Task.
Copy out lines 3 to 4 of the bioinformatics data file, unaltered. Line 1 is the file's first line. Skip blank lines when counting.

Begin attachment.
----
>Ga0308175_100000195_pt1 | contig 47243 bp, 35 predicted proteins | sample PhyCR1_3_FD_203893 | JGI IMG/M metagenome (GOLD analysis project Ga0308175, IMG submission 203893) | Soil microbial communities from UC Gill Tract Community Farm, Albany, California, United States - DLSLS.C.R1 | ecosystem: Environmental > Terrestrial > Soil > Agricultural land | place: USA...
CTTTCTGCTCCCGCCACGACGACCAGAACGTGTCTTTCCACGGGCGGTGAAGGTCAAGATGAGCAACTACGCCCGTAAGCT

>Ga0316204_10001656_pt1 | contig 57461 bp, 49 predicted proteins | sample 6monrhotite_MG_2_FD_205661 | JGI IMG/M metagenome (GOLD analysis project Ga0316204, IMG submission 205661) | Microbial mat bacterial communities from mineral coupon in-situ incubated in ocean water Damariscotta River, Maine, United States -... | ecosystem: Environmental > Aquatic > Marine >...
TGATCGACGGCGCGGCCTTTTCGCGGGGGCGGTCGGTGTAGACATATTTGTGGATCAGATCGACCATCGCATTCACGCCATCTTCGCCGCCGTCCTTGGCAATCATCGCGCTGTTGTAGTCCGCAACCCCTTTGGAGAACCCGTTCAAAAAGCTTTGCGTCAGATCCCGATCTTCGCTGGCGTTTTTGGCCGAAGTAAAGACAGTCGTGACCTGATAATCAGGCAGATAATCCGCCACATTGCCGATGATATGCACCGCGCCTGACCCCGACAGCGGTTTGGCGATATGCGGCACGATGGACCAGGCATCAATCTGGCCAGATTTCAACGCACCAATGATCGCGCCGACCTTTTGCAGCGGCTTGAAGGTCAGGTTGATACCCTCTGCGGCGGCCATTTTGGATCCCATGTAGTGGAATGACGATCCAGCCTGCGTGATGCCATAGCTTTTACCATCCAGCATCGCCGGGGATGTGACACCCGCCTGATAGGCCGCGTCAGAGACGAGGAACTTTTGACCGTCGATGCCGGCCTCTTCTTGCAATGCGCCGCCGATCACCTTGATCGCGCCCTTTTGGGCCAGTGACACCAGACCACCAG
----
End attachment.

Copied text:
>Ga0316204_10001656_pt1 | contig 57461 bp, 49 predicted proteins | sample 6monrhotite_MG_2_FD_205661 | JGI IMG/M metagenome (GOLD analysis project Ga0316204, IMG submission 205661) | Microbial mat bacterial communities from mineral coupon in-situ incubated in ocean water Damariscotta River, Maine, United States -... | ecosystem: Environmental > Aquatic > Marine >...
TGATCGACGGCGCGGCCTTTTCGCGGGGGCGGTCGGTGTAGACATATTTGTGGATCAGATCGACCATCGCATTCACGCCATCTTCGCCGCCGTCCTTGGCAATCATCGCGCTGTTGTAGTCCGCAACCCCTTTGGAGAACCCGTTCAAAAAGCTTTGCGTCAGATCCCGATCTTCGCTGGCGTTTTTGGCCGAAGTAAAGACAGTCGTGACCTGATAATCAGGCAGATAATCCGCCACATTGCCGATGATATGCACCGCGCCTGACCCCGACAGCGGTTTGGCGATATGCGGCACGATGGACCAGGCATCAATCTGGCCAGATTTCAACGCACCAATGATCGCGCCGACCTTTTGCAGCGGCTTGAAGGTCAGGTTGATACCCTCTGCGGCGGCCATTTTGGATCCCATGTAGTGGAATGACGATCCAGCCTGCGTGATGCCATAGCTTTTACCATCCAGCATCGCCGGGGATGTGACACCCGCCTGATAGGCCGCGTCAGAGACGAGGAACTTTTGACCGTCGATGCCGGCCTCTTCTTGCAATGCGCCGCCGATCACCTTGATCGCGCCCTTTTGGGCCAGTGACACCAGACCACCAG